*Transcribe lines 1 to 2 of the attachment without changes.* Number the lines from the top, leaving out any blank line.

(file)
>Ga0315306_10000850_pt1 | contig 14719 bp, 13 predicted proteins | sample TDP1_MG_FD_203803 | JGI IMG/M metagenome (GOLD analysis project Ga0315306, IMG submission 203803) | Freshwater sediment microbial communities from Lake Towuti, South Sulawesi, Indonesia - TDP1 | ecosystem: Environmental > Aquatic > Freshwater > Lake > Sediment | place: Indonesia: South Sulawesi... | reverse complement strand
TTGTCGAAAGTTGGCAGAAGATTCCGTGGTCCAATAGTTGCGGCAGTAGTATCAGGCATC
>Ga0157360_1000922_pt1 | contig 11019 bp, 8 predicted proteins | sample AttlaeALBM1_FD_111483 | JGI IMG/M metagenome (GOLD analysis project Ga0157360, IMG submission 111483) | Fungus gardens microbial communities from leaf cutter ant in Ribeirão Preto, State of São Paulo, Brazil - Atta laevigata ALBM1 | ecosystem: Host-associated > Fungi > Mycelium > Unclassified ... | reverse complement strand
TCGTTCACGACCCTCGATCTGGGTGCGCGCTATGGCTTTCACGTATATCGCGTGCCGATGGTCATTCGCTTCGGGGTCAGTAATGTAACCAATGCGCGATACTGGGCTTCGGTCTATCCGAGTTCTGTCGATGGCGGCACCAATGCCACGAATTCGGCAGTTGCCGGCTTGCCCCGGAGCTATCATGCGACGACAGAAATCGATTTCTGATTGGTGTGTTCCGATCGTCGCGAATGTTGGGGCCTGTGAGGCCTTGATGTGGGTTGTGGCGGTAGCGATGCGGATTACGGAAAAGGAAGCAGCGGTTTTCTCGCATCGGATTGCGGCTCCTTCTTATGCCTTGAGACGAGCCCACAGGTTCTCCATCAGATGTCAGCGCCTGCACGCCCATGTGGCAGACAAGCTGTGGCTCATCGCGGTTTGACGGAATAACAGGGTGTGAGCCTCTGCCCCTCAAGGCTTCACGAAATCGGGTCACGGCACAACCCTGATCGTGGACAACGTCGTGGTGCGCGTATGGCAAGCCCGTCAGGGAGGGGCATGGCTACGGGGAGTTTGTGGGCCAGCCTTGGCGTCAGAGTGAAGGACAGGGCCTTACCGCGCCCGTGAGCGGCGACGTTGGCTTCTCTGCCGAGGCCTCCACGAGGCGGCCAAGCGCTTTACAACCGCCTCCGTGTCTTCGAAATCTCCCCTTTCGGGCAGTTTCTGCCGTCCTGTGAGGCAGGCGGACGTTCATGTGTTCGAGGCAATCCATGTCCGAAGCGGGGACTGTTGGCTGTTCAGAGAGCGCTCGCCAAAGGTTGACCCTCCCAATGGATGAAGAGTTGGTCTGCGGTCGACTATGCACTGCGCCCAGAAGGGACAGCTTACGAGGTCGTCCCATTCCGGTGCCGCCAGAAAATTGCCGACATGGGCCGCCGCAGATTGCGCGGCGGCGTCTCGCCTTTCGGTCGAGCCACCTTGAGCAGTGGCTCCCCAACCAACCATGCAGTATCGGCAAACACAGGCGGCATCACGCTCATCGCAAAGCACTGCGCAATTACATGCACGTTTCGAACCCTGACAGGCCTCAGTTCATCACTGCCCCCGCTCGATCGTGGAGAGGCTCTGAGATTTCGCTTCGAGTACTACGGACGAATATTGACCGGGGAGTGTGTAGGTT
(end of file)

>Ga0315306_10000850_pt1 | contig 14719 bp, 13 predicted proteins | sample TDP1_MG_FD_203803 | JGI IMG/M metagenome (GOLD analysis project Ga0315306, IMG submission 203803) | Freshwater sediment microbial communities from Lake Towuti, South Sulawesi, Indonesia - TDP1 | ecosystem: Environmental > Aquatic > Freshwater > Lake > Sediment | place: Indonesia: South Sulawesi... | reverse complement strand
TTGTCGAAAGTTGGCAGAAGATTCCGTGGTCCAATAGTTGCGGCAGTAGTATCAGGCATC